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Re: SUV owners (HR_racer)

All vehicles will overturn when subject to certain extreme conditions. Any driver in any vehicle that is induced into any type of rollover, especially a tripped rollover is subject to a very, very great chance serious injury or most likely death.
SUVs are not responsible for the price of gas. You can thank our nation's energy policy for this.
Car makers that sell vehicles in the US are required to meet CAFE (corporate average fuel economy). All vehicles sold here including SUVs have strict emissions standards that must be met.
 

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Re: SUV owners (Morgan Perez)

Quote, originally posted by Morgan Perez »
All vehicles will overturn when subject to certain extreme conditions. Any driver in any vehicle that is induced into any type of rollover, especially a tripped rollover is subject to a very, very great chance serious injury or most likely death.
SUVs are not responsible for the price of gas. You can thank our nation's energy policy for this.
Car makers that sell vehicles in the US are required to meet CAFE (corporate average fuel economy). All vehicles sold here including SUVs have strict emissions standards that must be met.


Valid point. But the point of this comic is to poke fun of the fact that people get angry when they have to pay for their vehicles horrible gas mileage, despite paying a buttload of money for the car in the firstplace.
 

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Re: SUV owners (robbndahood)

i told some of my friends(some owning full size trucks) a while ago that once you buy a full sized car or truck you lose your privilege to ***** about gas prices.
 

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Re: SUV owners (robbndahood)

Quote, originally posted by robbndahood »

Valid point. But the point of this comic is to poke fun of the fact that people get angry when they have to pay for their vehicles horrible gas mileage, despite paying a buttload of money for the car in the firstplace.

I personally, have never once heard an SUV owner complain about the price of gas. Sorry, but if you can afford a $40,000+ vehicle, then I really doubt you'll complain about a $30 fill up.
The people I DO hear complain, are people the people who can't afford such vehicles. The ones who buy Jettas, Golfs, Beetles, Hondas, etc. They're the ones who typically start complaining about the price of gas.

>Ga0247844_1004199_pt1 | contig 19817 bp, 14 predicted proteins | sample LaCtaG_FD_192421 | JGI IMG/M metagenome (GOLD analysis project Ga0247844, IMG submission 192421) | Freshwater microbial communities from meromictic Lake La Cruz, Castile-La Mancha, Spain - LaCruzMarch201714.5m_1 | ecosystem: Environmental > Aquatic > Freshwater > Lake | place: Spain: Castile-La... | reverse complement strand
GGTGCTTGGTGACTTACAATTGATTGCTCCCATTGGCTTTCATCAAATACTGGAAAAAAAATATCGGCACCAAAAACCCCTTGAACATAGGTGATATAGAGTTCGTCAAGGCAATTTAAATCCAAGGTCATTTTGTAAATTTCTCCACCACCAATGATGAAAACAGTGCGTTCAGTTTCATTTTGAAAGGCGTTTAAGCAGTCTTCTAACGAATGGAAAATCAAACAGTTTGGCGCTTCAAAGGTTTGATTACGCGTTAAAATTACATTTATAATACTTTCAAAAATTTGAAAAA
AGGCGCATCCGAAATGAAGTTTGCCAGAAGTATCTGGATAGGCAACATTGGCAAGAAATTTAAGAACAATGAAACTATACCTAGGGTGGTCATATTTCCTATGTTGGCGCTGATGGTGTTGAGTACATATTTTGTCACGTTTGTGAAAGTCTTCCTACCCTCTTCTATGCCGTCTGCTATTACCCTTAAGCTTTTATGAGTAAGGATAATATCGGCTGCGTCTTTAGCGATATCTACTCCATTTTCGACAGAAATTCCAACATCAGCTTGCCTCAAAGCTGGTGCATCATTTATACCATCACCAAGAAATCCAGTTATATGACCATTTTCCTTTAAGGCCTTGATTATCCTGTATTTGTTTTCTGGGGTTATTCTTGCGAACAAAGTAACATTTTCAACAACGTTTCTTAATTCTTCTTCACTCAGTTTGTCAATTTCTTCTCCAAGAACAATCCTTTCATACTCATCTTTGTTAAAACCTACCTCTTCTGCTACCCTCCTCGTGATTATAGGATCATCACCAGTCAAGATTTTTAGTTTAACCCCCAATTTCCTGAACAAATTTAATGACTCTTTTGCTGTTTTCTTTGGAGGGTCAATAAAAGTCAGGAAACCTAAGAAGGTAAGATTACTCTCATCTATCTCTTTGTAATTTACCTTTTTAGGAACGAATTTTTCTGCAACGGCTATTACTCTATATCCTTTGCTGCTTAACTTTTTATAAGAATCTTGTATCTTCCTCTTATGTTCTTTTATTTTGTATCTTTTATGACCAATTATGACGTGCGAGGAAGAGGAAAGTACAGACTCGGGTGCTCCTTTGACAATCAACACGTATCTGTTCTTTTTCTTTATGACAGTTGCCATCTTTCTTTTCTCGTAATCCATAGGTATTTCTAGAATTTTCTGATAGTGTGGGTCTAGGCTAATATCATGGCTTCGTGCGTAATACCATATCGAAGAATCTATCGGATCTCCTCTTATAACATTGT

I hear all the time, about how people laugh when they see someone in a big SUV filling their car up at the gas station, and how they know that SUV owner is steaming because of how expensive it is to fill up.
Sorry, that's their perception. But again, typically, it's the people who can't afford such vehicles who are more strapped for cash, and they're the ones doing the complaining.
 

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Re: SUV owners (Morgan Perez)

Quote, originally posted by Morgan Perez »
All
Car makers that sell vehicles in the US are required to meet CAFE (corporate average fuel economy). All vehicles sold here including SUVs have strict emissions standards that must be met.

Uh, it's not quite that simple or rosy. Passenger vehicles are required by CAFE standards to average 27.5 mpg. Light trucks are only required 20.7 mpg without penalty. (Cars that average better than 27.5 mpg earn credits to offset light trucks or cars within the manufacturer's line that get worse than 20.7mpg) At the time the standards were drafted, light trucks were almost exclusively used for work purposes. Thanks to our lobbying system, SUV's are classified as light trucks rather than the passenger vehicles they should be.
 

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Re: SUV owners (norman)

Quote, originally posted by norman »
i told some of my friends(some owning full size trucks) a while ago that once you buy a full sized car or truck you lose your privilege to ***** about gas prices.